The group also criticizes Shein for building “a sophisticated logistics operation that rival’s [sic] Amazon,” as if no other company is allowed to compete with a US behemoth, and for collecting data on its users — a completely normal practice that virtually every consumer-facing company does these days. It’s all bad when Shein does it, of course, because the company started in China (it’s now headquartered in Singapore) and that means it’s all controlled by the CCP — no evidence needed.
The real motivation
If it’s not already clear, the Shut Down Shein campaign is incredibly lazy and relies on tired Sinophobic arguments that will certainly snare some people devoid of critical thinking skills and who believe we need to be vehemently anti-China to protect US hegemony. But seriously, if US national security is so weak is can be threatened by a fast fashion retailer, the country has much bigger problems to worry about.
Is this to say that Shein is a shining beacon of corporate ethics and social responsibility? I highly doubt it. It is a fast fashion retailer after all, and that shows the serious problem with a campaign like this. When people were trying to ban TikTok, they rarely acknowledged that banning TikTok wouldn’t address the problems they pretended to care about — namely, China getting access to US user data. Instead, that would require much broader, industry-wide regulation that would apply not just to TikTok, but all social media companies or even every company collecting user data. But they explicitly did not want that — they just wanted to ban the competition. We see the same thing with Shein.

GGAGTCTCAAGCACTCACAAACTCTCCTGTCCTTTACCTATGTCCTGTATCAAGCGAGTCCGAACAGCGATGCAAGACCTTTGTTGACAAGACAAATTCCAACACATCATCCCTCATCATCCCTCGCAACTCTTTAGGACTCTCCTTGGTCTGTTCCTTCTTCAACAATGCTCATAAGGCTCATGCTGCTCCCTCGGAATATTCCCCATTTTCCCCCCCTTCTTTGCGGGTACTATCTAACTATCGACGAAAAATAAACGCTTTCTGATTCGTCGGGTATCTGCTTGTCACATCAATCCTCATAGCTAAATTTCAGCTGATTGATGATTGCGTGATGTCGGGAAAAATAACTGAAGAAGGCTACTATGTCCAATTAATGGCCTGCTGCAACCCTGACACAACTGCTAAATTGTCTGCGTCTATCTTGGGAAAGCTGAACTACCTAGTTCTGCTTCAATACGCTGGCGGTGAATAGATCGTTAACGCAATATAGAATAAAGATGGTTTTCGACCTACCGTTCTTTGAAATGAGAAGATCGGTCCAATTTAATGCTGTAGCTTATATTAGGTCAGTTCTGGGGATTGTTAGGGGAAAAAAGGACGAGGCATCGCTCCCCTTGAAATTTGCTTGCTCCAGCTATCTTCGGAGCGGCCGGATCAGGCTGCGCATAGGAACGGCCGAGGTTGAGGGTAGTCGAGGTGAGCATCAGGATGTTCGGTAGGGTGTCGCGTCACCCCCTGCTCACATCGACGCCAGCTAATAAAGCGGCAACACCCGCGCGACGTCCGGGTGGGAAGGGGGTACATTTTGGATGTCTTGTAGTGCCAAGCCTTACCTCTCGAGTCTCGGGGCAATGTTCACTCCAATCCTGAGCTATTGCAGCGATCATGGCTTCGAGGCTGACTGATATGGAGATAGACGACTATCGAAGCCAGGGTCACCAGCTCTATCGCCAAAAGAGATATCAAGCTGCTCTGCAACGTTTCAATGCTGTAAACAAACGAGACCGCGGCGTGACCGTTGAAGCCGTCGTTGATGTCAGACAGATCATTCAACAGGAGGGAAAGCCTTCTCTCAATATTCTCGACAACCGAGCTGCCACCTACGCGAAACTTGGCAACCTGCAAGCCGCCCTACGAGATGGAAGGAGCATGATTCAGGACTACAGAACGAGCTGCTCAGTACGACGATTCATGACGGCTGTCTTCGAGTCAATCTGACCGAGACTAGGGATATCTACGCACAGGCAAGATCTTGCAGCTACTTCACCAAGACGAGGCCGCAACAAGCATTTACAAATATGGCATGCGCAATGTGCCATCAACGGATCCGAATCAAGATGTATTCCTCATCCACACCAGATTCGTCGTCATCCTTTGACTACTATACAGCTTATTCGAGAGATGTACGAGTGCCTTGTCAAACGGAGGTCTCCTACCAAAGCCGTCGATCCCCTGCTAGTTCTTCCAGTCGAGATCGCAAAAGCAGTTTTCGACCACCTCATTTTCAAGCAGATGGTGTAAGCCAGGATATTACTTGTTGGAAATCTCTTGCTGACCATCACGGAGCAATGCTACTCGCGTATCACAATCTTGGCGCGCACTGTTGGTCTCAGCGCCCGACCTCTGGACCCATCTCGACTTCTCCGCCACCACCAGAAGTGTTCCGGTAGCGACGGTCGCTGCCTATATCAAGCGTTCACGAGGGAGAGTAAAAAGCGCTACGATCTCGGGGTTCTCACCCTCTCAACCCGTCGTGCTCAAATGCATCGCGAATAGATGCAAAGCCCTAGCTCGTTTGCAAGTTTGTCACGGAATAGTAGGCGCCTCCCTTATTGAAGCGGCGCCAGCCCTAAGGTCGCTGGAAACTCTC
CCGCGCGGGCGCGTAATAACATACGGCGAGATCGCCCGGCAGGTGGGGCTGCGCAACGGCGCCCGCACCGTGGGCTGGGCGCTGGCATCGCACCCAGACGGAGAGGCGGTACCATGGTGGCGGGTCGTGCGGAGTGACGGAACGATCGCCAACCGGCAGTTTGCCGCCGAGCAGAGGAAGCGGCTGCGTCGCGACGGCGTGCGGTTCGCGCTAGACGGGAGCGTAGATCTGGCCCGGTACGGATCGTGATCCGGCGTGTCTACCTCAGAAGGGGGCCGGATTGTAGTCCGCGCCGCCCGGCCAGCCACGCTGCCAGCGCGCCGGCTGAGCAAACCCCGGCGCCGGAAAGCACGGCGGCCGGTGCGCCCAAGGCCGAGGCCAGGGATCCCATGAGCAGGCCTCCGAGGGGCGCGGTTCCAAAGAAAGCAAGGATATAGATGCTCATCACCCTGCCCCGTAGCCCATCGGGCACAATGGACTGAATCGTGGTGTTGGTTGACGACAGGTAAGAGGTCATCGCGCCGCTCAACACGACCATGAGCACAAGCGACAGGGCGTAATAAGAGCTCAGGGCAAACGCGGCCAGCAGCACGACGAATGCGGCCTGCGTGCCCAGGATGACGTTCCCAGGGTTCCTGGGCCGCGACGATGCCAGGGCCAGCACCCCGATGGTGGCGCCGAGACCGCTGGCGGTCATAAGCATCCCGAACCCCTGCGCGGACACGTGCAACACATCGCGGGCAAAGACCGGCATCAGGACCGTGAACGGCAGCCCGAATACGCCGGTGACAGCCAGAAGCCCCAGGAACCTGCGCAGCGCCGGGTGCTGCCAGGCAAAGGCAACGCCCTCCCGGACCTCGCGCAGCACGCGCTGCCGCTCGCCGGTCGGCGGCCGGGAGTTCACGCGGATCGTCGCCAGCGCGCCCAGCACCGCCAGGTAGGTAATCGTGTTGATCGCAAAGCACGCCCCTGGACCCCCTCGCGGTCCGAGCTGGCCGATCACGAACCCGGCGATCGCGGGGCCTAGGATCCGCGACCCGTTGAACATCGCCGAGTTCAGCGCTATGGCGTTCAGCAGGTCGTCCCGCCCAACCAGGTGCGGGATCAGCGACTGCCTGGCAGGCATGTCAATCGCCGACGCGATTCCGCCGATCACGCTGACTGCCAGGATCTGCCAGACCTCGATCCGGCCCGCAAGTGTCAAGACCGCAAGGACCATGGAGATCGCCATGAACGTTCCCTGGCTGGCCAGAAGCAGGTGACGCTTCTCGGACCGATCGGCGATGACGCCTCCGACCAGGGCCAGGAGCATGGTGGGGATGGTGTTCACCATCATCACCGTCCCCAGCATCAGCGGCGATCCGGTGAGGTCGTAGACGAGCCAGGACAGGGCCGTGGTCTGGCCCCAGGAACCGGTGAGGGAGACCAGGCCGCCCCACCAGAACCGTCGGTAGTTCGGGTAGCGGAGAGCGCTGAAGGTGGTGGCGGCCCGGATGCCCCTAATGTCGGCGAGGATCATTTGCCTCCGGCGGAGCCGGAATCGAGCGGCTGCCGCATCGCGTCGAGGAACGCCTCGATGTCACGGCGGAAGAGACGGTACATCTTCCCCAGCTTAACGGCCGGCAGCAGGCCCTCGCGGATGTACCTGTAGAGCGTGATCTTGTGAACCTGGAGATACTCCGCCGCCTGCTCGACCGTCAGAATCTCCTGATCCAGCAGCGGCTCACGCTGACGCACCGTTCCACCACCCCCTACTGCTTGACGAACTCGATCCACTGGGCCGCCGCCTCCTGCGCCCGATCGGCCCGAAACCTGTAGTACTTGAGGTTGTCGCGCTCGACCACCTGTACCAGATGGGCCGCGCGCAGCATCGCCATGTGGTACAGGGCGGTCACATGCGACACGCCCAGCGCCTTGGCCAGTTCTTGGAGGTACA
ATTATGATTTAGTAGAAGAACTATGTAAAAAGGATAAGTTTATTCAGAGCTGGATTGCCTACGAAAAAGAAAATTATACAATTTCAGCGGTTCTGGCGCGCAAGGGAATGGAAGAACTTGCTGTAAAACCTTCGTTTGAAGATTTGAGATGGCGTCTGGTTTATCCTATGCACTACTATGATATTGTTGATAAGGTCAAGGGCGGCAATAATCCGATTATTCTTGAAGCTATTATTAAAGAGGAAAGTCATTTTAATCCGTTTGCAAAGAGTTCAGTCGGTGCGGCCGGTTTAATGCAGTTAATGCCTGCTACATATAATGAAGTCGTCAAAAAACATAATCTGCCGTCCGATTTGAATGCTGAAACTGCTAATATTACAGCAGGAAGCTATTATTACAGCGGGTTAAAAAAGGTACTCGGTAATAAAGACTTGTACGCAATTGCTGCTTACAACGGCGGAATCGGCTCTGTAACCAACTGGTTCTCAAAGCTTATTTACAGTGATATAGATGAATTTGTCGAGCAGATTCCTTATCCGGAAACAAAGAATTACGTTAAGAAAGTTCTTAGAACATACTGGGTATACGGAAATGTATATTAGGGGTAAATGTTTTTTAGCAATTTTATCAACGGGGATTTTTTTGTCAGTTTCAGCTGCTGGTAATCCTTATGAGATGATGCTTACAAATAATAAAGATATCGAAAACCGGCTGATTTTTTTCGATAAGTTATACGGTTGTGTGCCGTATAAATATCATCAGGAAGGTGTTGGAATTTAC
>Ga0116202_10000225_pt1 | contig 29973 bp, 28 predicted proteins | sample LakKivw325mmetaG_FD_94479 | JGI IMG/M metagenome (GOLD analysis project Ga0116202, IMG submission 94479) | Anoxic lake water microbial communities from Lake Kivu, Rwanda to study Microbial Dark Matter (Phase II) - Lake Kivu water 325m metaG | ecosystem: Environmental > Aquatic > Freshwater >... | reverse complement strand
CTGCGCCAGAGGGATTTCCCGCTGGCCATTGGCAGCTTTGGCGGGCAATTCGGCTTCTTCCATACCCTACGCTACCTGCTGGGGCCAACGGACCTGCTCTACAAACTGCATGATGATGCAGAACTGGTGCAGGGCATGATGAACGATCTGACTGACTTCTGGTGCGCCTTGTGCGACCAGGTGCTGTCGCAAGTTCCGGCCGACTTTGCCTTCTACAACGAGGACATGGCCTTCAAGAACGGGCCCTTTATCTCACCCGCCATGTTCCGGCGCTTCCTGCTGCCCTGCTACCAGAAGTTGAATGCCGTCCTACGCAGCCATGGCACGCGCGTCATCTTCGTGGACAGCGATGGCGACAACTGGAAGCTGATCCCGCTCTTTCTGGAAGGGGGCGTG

There are ample reasons to want to regulate the fast fashion industry. It’s been linked to all manner of environmental harm, unsustainable practices, and worker exploitation. Reports have detailed the abuse experienced by female textile workers in Asian factories, how those workers were subject to wage theft during the pandemic, and how fast fashion companies are constantly greenwashing their practices. That 2021 study by the Changing Markets Foundation found H&M to be the worst offender, with 96% of its sustainability statements amounting to greenwashing.
Shut Down Shein claims to be “a growing coalition of like-minded individuals and businesses,” but doesn’t actually identify its members. Semafor’s Louise Matsakis wrote last month that it’s using “an opportunistic strategy that could wind up engulfing a number of other firms from the People’s Republic, regardless of their actual business practices or corporate track record.” For all these reasons, it sounds to be like US competitors seeing a potential to cause problems for a major rival.
I’ve never bought anything from Shein, and don’t particularly care how it does as a company. But I do find it frustrating when self-serving actors can mislead the public through groups like Shut Down Shein. If lawmakers actually wanted to take action that was in the public interest instead of US or Western corporate interest, they’d pass comprehensive data privacy legislation, address import loopholes used by all companies, and pass strict labor and environmental regulations covering the fast fashion industry. But corporate America doesn’t want that; they just want to get rid of a competitor.